Analysts believe the stock market crash made Kahoot shares ‘too cheap’

Analysts believe the stock market crash made Kahoot shares 'too cheap'

The conclusion is that the stake is very cheap.

Austin Elton Ludgaard, an analyst at ABG Sundal Collier, told DN after the games and e-learning company Kahoot more than doubled its sales in the first three months of the year.

The market reacted first by sending Kahoot stock sharply lower on Wednesday, and in the opening minutes, Kahoot stock was down 3.7 percent. Then the mood turned, and in the morning the stock rose about five percent, before falling again.

At 12 noon the stock was trading around 22.5 crowns – and it looks like Lodgaard, who is following the company closely, should be joined by investors.

You get a company with a unique global standing and a profitable and scalable business model at a very low price.

However, during the afternoon Kahoot stock rose sharply again, and less than an hour before the close on the Oslo Stock Exchange, the stock rose more than seven percent and traded for NOK 23.7.

Eilert Hanoa, Kahoot’s CEO, told DN he was “on the whole” satisfied with what the company delivered on Wednesday.

It’s been a turbulent quarter in the global economy, with the pandemic still marking the new year and a full-blown war in Ukraine. But with a strong finish we were able to hit the billing goal of $34 million. We are very happy, but we have a lot to continue in the future.

Post-pandemic retreat

However, turmoil in the stock market is nothing new to Kahut. The company was in fact one of the biggest gainers of the pandemic on the stock exchange, before going downstairs when the mood for developing stocks soured.

At the beginning of last year, the share peaked at NOK 123, but since then the share has fallen by more than 80 percent.

Despite the brutal fall, Ludgaard believes the gaming and e-learning company’s website is actually pretty good.

Analyst Øystein Elton Lodgaard at ABG Sundal Collier believes this is an opportunity to secure a good stake at a low price.

Analyst Øystein Elton Lodgaard at ABG Sundal Collier believes this is an opportunity to secure a good stake at a low price. (Photo: ABG Sundal Collier)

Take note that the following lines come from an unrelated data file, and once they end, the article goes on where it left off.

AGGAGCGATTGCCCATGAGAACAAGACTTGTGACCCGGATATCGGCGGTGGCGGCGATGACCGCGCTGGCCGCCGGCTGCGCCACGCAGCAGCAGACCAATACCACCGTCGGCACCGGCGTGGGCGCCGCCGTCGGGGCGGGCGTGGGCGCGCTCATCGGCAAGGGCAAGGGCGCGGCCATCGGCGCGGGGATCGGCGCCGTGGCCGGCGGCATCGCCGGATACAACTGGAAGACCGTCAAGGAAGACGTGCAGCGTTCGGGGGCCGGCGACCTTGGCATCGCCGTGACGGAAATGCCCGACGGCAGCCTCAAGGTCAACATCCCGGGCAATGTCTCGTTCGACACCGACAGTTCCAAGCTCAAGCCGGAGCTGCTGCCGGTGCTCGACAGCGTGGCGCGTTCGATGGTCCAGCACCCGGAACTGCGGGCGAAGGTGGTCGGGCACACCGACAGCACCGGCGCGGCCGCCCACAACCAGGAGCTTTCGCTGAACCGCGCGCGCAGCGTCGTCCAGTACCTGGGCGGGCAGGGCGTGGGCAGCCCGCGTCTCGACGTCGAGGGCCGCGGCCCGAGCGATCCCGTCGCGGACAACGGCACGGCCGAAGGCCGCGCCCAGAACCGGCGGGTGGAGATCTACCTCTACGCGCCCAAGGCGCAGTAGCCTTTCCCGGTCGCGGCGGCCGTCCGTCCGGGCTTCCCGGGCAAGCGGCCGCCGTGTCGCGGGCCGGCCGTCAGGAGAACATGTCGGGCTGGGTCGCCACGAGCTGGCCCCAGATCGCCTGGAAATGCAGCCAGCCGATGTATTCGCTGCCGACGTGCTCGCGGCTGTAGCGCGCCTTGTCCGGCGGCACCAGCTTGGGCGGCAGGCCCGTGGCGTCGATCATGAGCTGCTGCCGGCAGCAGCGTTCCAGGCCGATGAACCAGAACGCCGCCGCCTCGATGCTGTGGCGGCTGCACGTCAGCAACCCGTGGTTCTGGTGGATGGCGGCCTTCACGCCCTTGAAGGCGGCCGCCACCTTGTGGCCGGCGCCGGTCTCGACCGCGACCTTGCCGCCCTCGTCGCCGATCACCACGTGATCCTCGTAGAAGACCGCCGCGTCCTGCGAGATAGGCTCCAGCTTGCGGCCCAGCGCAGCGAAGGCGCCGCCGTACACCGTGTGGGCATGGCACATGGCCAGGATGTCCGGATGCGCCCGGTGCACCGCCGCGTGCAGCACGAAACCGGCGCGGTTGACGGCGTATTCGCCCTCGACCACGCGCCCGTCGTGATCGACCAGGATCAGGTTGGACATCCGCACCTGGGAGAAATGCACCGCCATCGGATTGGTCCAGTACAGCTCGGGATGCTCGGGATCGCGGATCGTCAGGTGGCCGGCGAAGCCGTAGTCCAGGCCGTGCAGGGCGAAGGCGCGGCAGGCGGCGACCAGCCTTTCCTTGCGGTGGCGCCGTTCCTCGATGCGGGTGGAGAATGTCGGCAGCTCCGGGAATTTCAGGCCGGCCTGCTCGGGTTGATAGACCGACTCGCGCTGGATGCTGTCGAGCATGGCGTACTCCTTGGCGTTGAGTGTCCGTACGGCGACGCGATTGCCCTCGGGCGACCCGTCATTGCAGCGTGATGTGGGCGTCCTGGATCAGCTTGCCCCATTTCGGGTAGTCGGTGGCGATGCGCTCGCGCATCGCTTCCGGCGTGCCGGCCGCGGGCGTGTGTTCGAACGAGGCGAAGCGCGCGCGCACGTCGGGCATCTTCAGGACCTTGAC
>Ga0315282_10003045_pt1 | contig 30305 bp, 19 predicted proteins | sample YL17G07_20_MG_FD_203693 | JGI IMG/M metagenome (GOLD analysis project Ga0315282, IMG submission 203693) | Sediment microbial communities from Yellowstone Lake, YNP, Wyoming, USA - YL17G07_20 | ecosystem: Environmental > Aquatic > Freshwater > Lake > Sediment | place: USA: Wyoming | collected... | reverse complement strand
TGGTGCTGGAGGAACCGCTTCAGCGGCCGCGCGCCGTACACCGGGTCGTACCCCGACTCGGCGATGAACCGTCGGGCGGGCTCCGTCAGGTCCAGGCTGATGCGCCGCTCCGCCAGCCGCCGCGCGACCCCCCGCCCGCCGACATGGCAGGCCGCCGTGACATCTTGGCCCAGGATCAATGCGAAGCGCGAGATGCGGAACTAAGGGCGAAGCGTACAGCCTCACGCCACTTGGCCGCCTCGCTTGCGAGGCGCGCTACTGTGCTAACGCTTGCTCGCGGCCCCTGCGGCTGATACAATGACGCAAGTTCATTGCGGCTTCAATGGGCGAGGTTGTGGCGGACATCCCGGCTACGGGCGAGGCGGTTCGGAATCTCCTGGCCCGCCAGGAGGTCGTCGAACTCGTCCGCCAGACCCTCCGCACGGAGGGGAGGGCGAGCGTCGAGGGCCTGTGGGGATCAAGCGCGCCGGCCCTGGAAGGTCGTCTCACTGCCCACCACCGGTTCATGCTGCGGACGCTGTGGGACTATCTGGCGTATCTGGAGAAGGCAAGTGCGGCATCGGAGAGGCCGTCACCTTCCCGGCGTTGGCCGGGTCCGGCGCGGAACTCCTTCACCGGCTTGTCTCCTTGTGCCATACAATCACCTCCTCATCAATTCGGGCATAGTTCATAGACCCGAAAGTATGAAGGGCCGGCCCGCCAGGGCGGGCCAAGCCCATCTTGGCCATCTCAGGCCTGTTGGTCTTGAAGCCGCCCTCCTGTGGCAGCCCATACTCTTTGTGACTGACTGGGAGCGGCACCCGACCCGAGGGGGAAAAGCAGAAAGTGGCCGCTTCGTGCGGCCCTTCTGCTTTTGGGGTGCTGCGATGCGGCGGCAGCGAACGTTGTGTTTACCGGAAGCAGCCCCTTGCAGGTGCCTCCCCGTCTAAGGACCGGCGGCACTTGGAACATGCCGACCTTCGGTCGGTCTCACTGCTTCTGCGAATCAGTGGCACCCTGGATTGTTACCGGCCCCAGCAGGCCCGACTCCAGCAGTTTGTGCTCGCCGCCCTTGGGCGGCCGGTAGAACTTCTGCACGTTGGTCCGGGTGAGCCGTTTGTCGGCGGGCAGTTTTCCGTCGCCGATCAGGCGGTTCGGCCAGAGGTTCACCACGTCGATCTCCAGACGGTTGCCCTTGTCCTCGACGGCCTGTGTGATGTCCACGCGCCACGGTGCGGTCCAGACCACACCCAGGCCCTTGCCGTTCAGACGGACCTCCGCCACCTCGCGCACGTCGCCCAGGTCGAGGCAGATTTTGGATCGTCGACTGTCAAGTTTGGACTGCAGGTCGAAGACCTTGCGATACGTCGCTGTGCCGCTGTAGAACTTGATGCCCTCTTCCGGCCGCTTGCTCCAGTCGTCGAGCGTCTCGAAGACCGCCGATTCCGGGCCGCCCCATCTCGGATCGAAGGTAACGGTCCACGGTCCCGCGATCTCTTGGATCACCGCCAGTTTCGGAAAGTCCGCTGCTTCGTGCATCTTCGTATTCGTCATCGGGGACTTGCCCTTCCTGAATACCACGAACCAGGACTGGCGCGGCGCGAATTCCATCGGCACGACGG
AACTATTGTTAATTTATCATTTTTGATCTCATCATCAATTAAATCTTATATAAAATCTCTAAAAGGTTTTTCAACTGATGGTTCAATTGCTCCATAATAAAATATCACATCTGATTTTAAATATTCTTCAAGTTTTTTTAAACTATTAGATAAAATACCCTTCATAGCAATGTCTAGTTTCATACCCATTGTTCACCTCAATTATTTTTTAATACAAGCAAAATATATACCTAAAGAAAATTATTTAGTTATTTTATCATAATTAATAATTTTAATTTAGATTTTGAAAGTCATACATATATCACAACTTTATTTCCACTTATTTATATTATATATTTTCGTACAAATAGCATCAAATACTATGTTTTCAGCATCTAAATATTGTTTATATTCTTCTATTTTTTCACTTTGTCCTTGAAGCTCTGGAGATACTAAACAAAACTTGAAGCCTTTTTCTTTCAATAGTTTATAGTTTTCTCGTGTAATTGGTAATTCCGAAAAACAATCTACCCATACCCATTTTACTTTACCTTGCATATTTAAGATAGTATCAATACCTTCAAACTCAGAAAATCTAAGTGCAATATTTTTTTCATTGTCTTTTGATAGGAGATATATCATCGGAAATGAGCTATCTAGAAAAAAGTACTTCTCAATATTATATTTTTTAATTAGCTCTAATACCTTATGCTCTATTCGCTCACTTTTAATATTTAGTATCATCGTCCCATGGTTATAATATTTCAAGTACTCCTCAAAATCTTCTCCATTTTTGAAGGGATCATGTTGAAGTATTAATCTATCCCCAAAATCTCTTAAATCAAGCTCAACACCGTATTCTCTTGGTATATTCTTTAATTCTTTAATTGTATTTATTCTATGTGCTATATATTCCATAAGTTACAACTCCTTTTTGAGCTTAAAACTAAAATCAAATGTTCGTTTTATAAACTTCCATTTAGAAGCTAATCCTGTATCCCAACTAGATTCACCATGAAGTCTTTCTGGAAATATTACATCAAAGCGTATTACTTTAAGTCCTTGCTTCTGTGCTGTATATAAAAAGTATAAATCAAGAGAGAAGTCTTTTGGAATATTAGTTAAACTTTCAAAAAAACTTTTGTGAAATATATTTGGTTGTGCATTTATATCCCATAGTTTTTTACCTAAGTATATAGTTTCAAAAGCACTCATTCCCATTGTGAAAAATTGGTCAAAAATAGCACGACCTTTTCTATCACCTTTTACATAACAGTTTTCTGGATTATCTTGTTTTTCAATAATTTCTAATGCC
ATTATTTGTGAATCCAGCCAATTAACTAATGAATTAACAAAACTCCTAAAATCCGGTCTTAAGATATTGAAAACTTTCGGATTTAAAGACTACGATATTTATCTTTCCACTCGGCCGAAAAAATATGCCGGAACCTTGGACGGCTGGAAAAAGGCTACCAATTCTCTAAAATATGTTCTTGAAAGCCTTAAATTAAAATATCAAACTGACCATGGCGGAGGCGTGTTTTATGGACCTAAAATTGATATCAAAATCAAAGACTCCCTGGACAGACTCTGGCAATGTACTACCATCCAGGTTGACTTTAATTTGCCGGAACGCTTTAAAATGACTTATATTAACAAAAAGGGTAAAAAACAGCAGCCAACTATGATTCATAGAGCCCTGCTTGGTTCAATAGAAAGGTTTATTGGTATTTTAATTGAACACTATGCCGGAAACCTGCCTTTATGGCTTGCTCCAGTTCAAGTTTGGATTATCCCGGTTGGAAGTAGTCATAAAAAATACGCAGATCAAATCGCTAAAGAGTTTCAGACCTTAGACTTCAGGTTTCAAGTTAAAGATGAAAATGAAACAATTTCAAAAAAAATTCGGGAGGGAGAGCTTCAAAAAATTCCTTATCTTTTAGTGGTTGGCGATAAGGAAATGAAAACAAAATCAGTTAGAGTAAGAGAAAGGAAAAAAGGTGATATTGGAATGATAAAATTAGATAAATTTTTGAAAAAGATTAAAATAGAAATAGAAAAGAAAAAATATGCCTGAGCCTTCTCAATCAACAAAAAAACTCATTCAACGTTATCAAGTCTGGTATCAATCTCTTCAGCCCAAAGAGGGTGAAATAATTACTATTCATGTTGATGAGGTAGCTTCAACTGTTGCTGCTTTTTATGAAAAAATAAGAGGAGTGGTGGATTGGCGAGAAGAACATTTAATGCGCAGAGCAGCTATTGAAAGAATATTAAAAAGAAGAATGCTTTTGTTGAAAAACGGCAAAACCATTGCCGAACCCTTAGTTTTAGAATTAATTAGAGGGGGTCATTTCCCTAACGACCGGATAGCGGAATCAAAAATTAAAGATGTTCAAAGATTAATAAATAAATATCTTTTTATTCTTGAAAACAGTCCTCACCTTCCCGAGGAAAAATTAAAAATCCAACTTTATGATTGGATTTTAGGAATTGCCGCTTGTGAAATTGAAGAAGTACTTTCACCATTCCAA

– Interestingly, Kahut continues to strengthen his standing in the school. After Google Apps and Youtube, Kahoot and Clever are the two most used digital learning tool in American school. that’s cool. While many other companies that have grown in strength during the pandemic, such as Zoom, drop out of the first list entirely.

An important part of the strategy is to recruit users with free products, and try to convert them into paying customers, and investors and analysts are following this range closely.

The number of active accounts on Kahoot increased six percent to 29.9 million compared to the same quarter last year. Of those, 1.2 million customers are paying.

Despite this, Kahut wrote in the report that he has seen a “post-pandemic” decline in non-paying personal users, compared to last year’s highs.

Ambitious growth goals

Ludgaard notes that the numbers for billed income, organic growth and guidance for the second quarter beat ABG Sundal Collier’s estimates. In the second quarter, Kahoot expects to generate revenue of over NOK 338.8 million.

For her part, Arctic Analyst Henriette Trondsen noted that there were low expectations associated with Kahut’s quarterly report this time, and that the numbers were roughly in line with those expectations.

Analyst Henriette Trondsen at Arctic Securities says the market does not expect Kahoot to provide guidance for this year.

Analyst Henriette Trondsen at Arctic Securities says the market does not expect Kahoot to provide guidance for this year. (Photo: Gunnar Lear)

But Kahut has ambitious plans, and expects the company to bill more than half a billion dollars through 2025, more than 4.4 billion crowns. However, many analysts covering Kahoot’s news have expressed skepticism about the company’s growth goals.

One of these is Trondsen. Nor does it believe the company will reach the stated goal of revenue of more than $190 million – or just over $1.9 billion – by 2022.

– Guidance for the second and third quarters on revenue says it could come roughly on my estimate for 2022, which is a bit lower than the 2022 guidance. The market doesn’t expect Kahoot to hit the guideline for 2022, as I wrote in an email to DN.

Arctic maintains a buy recommendation for the stock with a price target of NOK 50. At the same time, the company wrote that it expects to make smaller reductions in estimates.

Biggest owner in trouble

Recently, the largest owner, Softbank, weighed in on Kahoot stock. The Japanese tech conglomerate bought up to the next 17 percent of the shares within a few months of the end of 2020, for a total of five billion crowns. Today, the same item is worth 1.8 billion kroner, giving a paper loss of 3.2 billion to the Japanese.

This isn’t the only blow that softbank and eccentric entrepreneur “Massa” Son have taken after the frenzy of boom that marked the emerging and developing market, which turned around last year. At the beginning of April, it became clear that Softbank was slowing down its investments and liquidating failed investments. and that the Swedish representative of Softbank on the Kahoot board of directors should have resigned.

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Hanisi Anenih

Hanisi Anenih

"Web specialist. Lifelong zombie maven. Coffee ninja. Hipster-friendly analyst."

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